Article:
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For most of us, Fall is spent enjoying everything pumpkin and prepping for the holidays. We won't think about new workout routines—or a dating life overhaul—until after New Years. But resolution-making is gaining traction at the start of the “School Year,” rather than the “New Year.” Why? Because your mind is primed to take on new challenges right now.

Licensed Clinical Professional Counselor Katie Jackson describes fall as a time when priorities shift. Summer is a season of hectic schedules, vacations, and social gatherings, especially in regions that experience all four seasons. Add to that the typical fall-start academic system, where most of us have spent 10 to 15 years being trained that fall is the time to start anew, and it's no wonder that this season would become the new New Years. 

Jackson explains, “When you combine the ingrained pattern of school calendars with living in an area with distinct seasons, you're drawn even more to a new pace. Your body notices the cooler temperatures, the time for decorations in your house, the changing of your wardrobe. All of these activities act as transitions, and we are reminded of how we can also grow and change our lives.” 

Another interesting feature about fall that makes it appropriate for resolutions is its proximity to the holidays. Jackson explains that preparing for the holidays “prompts people to think about fitness and health goals.” It also reminds us of relationships—relationships with the family members we're about to see at the holidays, as well as relationships in general—old friendships, old loves, the possibility of a new romance.

Of course, this all still begs the question: why do we feel the need to make resolutions at all? According to Jackson, resolutions “organize our thoughts and help us feel like we’re improving ourselves. [Resolutions] help us stay mindful of where we are in the present and where we want to be.” Basically, it's is a time to consider who we are and who we want to be.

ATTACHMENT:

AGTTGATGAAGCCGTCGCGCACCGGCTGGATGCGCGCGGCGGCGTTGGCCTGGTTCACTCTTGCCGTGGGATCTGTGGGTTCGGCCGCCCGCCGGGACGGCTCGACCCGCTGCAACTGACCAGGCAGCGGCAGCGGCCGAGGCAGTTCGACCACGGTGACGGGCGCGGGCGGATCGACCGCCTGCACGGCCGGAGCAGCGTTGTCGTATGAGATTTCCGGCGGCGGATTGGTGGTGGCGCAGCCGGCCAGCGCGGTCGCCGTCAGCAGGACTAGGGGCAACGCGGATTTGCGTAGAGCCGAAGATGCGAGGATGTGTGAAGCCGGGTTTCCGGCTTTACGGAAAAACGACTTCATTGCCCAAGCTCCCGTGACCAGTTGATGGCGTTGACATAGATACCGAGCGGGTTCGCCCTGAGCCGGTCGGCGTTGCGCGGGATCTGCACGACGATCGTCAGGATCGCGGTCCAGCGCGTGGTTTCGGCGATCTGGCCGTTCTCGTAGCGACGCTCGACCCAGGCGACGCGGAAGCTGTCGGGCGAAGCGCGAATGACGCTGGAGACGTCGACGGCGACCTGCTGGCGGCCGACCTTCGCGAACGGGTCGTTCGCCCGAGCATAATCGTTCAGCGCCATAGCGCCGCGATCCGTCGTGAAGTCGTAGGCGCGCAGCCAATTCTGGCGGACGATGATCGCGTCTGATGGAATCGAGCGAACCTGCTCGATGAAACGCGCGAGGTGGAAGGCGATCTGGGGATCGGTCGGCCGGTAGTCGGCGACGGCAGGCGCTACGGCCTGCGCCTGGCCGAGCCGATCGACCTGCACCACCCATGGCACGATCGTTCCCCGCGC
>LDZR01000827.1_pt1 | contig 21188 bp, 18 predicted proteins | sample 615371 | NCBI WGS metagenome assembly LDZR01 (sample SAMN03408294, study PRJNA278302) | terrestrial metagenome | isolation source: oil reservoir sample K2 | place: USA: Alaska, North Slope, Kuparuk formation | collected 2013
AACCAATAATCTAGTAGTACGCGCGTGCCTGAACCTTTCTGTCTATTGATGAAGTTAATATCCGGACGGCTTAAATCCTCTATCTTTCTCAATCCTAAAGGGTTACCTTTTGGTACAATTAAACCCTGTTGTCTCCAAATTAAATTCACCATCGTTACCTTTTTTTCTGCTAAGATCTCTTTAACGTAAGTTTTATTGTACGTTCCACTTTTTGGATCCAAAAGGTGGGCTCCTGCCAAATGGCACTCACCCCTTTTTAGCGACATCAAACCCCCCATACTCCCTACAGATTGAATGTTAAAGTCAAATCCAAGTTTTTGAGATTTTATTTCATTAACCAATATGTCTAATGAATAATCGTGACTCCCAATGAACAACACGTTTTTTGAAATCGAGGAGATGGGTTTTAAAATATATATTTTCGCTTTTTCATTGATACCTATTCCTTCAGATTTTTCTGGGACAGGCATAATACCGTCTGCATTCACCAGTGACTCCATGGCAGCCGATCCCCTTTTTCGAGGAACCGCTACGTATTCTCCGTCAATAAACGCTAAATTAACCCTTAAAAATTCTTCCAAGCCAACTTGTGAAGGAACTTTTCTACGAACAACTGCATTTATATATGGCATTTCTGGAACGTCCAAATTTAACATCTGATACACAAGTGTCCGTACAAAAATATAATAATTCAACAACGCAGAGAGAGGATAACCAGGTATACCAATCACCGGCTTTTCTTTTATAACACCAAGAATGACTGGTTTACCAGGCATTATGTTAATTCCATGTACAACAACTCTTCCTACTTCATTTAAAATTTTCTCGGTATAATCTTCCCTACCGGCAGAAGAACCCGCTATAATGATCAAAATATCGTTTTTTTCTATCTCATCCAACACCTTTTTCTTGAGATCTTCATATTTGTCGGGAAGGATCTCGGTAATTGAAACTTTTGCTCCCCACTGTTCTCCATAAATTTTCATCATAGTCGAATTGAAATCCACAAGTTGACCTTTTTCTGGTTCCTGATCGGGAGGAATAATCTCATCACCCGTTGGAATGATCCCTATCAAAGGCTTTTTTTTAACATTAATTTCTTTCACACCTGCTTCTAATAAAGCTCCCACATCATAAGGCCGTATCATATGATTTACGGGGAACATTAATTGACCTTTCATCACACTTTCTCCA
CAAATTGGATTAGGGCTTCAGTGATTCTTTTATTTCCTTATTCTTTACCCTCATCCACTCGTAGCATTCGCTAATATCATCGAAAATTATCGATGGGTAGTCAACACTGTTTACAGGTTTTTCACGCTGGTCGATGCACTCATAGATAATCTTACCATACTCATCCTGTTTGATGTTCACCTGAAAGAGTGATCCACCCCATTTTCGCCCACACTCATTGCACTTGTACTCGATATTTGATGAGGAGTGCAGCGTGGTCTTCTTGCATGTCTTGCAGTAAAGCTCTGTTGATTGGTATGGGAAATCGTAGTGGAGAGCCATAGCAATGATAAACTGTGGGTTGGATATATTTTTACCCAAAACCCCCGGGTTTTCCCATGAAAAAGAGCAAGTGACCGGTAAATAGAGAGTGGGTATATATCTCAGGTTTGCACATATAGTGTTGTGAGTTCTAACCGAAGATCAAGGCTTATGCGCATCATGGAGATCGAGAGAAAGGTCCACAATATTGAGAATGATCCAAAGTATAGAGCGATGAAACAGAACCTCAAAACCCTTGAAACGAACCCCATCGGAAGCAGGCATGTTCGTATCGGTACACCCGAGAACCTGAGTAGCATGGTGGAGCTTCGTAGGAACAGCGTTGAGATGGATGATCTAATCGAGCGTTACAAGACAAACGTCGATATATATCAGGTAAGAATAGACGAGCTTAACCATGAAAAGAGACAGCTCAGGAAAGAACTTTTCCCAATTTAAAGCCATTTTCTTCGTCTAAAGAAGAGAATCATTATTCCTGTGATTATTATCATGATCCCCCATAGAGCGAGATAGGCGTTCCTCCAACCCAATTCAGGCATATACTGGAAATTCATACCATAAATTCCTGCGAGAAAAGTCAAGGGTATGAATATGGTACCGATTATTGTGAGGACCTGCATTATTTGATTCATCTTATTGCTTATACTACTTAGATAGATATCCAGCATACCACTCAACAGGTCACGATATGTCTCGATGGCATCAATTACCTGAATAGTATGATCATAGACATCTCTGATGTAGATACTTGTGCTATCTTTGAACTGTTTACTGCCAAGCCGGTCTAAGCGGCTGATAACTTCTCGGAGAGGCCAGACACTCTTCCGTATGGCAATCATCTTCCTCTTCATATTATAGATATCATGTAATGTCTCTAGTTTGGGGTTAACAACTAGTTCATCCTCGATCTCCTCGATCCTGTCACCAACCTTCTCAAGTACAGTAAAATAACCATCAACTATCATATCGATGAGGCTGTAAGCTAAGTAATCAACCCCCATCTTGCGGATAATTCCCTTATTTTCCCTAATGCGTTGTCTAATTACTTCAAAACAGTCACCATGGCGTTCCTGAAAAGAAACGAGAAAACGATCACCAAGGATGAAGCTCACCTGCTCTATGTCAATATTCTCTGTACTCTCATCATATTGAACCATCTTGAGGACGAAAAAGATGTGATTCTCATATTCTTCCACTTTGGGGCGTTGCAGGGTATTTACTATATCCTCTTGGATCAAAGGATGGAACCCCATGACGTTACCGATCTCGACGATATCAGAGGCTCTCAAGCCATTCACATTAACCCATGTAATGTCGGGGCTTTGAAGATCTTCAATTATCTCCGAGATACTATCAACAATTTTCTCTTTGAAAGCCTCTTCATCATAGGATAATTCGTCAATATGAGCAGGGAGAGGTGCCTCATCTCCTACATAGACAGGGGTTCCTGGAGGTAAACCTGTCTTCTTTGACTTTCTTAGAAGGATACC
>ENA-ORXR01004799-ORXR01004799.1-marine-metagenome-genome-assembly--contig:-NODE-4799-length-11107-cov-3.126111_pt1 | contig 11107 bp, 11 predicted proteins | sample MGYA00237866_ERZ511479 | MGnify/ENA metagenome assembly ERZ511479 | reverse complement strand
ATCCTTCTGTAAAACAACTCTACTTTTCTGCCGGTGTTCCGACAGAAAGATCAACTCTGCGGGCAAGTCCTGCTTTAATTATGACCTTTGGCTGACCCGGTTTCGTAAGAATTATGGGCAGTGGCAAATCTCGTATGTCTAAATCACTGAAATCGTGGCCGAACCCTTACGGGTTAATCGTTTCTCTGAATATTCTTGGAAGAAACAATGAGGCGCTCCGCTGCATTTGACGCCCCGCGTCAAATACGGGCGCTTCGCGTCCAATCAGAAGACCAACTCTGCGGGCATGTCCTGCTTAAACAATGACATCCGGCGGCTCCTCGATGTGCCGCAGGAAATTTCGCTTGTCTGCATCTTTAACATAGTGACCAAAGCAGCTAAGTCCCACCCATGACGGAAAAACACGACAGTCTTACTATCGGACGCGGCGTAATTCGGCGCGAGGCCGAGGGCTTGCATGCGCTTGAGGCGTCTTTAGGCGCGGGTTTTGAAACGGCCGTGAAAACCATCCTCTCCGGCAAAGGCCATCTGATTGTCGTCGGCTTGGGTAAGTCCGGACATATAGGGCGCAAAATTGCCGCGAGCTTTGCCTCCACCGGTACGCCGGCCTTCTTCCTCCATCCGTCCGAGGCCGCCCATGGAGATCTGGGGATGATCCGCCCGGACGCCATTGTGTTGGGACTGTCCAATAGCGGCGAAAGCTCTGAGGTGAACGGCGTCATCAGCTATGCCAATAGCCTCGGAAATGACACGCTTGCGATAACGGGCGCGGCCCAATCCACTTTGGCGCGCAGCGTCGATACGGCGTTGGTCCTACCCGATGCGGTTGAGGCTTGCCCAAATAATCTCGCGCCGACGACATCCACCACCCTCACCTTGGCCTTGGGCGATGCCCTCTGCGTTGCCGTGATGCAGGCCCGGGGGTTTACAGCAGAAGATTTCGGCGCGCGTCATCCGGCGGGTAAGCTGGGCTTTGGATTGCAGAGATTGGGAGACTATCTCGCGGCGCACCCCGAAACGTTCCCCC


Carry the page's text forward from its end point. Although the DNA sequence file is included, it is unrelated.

Creating resolutions, no matter what time of year, isn’t an easy task. Jackson warns, sometimes people tend to make goals based on “what society or others want them to do. [Some people] don’t take the time to examine their goals and can be influenced.” It is also a prevalent mistake to make “goals that are too difficult to achieve.” When people can’t achieve their objectives, they feel discouraged. It may lead them to feel worse than they did in the first place.

Set small, measurable, and achievable goals.

When working with her patients to create resolutions, Jackson has them set “small, measurable, and achievable goals.” She explains that we should stop ourselves from saying, “I want to be happy.” Instead, Jackson recommends, “evaluate what in your life is adding and taking away from your happiness.” Then, after we know what makes us happy, we can make a measurable goal. 

For example, if reading makes you happy, a resolution can be to read two books per month. Reading two books per month is something we can measure, therefore we know if we are achieving that goal. Make sure it's a reasonable goal though—if two books per month is too much with your schedule, figure out a goal that feels achievable.

Gradually move on to bigger goals.

It is also recommended that resolutions start small then gradually increase. Jackson warns if “goals get too big too fast, we’re likely to give up.” Let’s return to the book example. If you are reading one book per year, deciding to jump to two books per month is a giant leap. Instead, say you will read ten chapters per month then increase the number of chapters over time. Jackson says it’s a good idea to track your goals. “Even adults love sticker charts!” She pointed out.

Don't choose goals you feel you "should" set for yourself.

Her patients often get bogged down by what society wants them to do, like lose weight. So she helps them do what she would do herself. “I help my clients be mindful of their needs and wants to help them make unique, specific goals to their life.” Jackson, herself, likes to “take stock” of her life. Taking a step back helps her identify “what has been going well and how [she] would like things to be different.” She explains, “I like to pick some short term goals with quick solutions, like starting a Roth IRA which I did last year. I also choose a few long term resolutions.”

Kids may still be growing up, but adults also think about ways that they can better their lives—and themselves. This desire to evolve comes naturally (and apparently in the fall!). Actually implementing those changes is where the real challenge lies.  Thanks to Katie Jackson and the advice she gives her patients, we can use her tools to develop achievable, measurable goals. Each time we reach a step in the right direction, we have the opportunity to thrive.